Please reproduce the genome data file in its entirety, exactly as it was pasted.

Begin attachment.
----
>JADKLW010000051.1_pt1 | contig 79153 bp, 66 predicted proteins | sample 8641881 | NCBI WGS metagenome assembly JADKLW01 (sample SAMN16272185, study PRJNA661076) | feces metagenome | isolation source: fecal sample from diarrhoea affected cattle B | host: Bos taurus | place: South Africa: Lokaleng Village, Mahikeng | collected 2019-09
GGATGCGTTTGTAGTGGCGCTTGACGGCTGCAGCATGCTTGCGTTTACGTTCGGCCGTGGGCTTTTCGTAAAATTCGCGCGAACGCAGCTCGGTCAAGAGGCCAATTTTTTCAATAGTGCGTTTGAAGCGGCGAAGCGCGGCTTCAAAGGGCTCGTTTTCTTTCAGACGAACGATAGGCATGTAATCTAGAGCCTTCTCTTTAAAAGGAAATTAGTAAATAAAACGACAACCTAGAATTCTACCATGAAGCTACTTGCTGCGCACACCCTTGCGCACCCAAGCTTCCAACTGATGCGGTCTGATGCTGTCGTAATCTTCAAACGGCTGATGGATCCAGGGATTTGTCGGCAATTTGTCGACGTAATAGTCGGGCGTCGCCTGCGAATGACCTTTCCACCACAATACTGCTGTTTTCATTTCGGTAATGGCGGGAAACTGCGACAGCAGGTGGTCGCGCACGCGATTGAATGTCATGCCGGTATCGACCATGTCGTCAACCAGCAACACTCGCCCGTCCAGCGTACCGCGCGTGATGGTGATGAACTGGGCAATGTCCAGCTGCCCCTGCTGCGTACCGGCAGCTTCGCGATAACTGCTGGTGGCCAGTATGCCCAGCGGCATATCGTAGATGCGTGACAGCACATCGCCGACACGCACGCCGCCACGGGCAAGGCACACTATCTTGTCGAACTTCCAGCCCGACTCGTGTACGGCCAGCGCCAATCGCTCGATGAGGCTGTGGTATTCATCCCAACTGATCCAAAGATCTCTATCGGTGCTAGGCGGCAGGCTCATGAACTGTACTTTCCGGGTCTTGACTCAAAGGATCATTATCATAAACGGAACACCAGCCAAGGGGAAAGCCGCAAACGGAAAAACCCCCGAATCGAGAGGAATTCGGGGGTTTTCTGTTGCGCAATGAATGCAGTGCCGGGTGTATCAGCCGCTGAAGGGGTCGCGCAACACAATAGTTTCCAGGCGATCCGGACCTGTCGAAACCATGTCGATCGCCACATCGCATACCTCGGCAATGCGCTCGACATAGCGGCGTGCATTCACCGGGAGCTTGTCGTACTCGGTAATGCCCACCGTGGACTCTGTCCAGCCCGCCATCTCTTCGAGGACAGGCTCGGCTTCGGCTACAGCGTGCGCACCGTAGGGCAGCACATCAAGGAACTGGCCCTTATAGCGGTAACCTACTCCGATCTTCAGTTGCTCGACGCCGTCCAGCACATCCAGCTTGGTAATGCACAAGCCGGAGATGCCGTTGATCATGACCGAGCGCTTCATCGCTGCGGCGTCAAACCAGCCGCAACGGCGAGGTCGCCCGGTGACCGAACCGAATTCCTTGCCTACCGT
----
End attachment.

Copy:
>JADKLW010000051.1_pt1 | contig 79153 bp, 66 predicted proteins | sample 8641881 | NCBI WGS metagenome assembly JADKLW01 (sample SAMN16272185, study PRJNA661076) | feces metagenome | isolation source: fecal sample from diarrhoea affected cattle B | host: Bos taurus | place: South Africa: Lokaleng Village, Mahikeng | collected 2019-09
GGATGCGTTTGTAGTGGCGCTTGACGGCTGCAGCATGCTTGCGTTTACGTTCGGCCGTGGGCTTTTCGTAAAATTCGCGCGAACGCAGCTCGGTCAAGAGGCCAATTTTTTCAATAGTGCGTTTGAAGCGGCGAAGCGCGGCTTCAAAGGGCTCGTTTTCTTTCAGACGAACGATAGGCATGTAATCTAGAGCCTTCTCTTTAAAAGGAAATTAGTAAATAAAACGACAACCTAGAATTCTACCATGAAGCTACTTGCTGCGCACACCCTTGCGCACCCAAGCTTCCAACTGATGCGGTCTGATGCTGTCGTAATCTTCAAACGGCTGATGGATCCAGGGATTTGTCGGCAATTTGTCGACGTAATAGTCGGGCGTCGCCTGCGAATGACCTTTCCACCACAATACTGCTGTTTTCATTTCGGTAATGGCGGGAAACTGCGACAGCAGGTGGTCGCGCACGCGATTGAATGTCATGCCGGTATCGACCATGTCGTCAACCAGCAACACTCGCCCGTCCAGCGTACCGCGCGTGATGGTGATGAACTGGGCAATGTCCAGCTGCCCCTGCTGCGTACCGGCAGCTTCGCGATAACTGCTGGTGGCCAGTATGCCCAGCGGCATATCGTAGATGCGTGACAGCACATCGCCGACACGCACGCCGCCACGGGCAAGGCACACTATCTTGTCGAACTTCCAGCCCGACTCGTGTACGGCCAGCGCCAATCGCTCGATGAGGCTGTGGTATTCATCCCAACTGATCCAAAGATCTCTATCGGTGCTAGGCGGCAGGCTCATGAACTGTACTTTCCGGGTCTTGACTCAAAGGATCATTATCATAAACGGAACACCAGCCAAGGGGAAAGCCGCAAACGGAAAAACCCCCGAATCGAGAGGAATTCGGGGGTTTTCTGTTGCGCAATGAATGCAGTGCCGGGTGTATCAGCCGCTGAAGGGGTCGCGCAACACAATAGTTTCCAGGCGATCCGGACCTGTCGAAACCATGTCGATCGCCACATCGCATACCTCGGCAATGCGCTCGACATAGCGGCGTGCATTCACCGGGAGCTTGTCGTACTCGGTAATGCCCACCGTGGACTCTGTCCAGCCCGCCATCTCTTCGAGGACAGGCTCGGCTTCGGCTACAGCGTGCGCACCGTAGGGCAGCACATCAAGGAACTGGCCCTTATAGCGGTAACCTACTCCGATCTTCAGTTGCTCGACGCCGTCCAGCACATCCAGCTTGGTAATGCACAAGCCGGAGATGCCGTTGATCATGACCGAGCGCTTCATCGCTGCGGCGTCAAACCAGCCGCAACGGCGAGGTCGCCCGGTGACCGAACCGAATTCCTTGCCTACCGT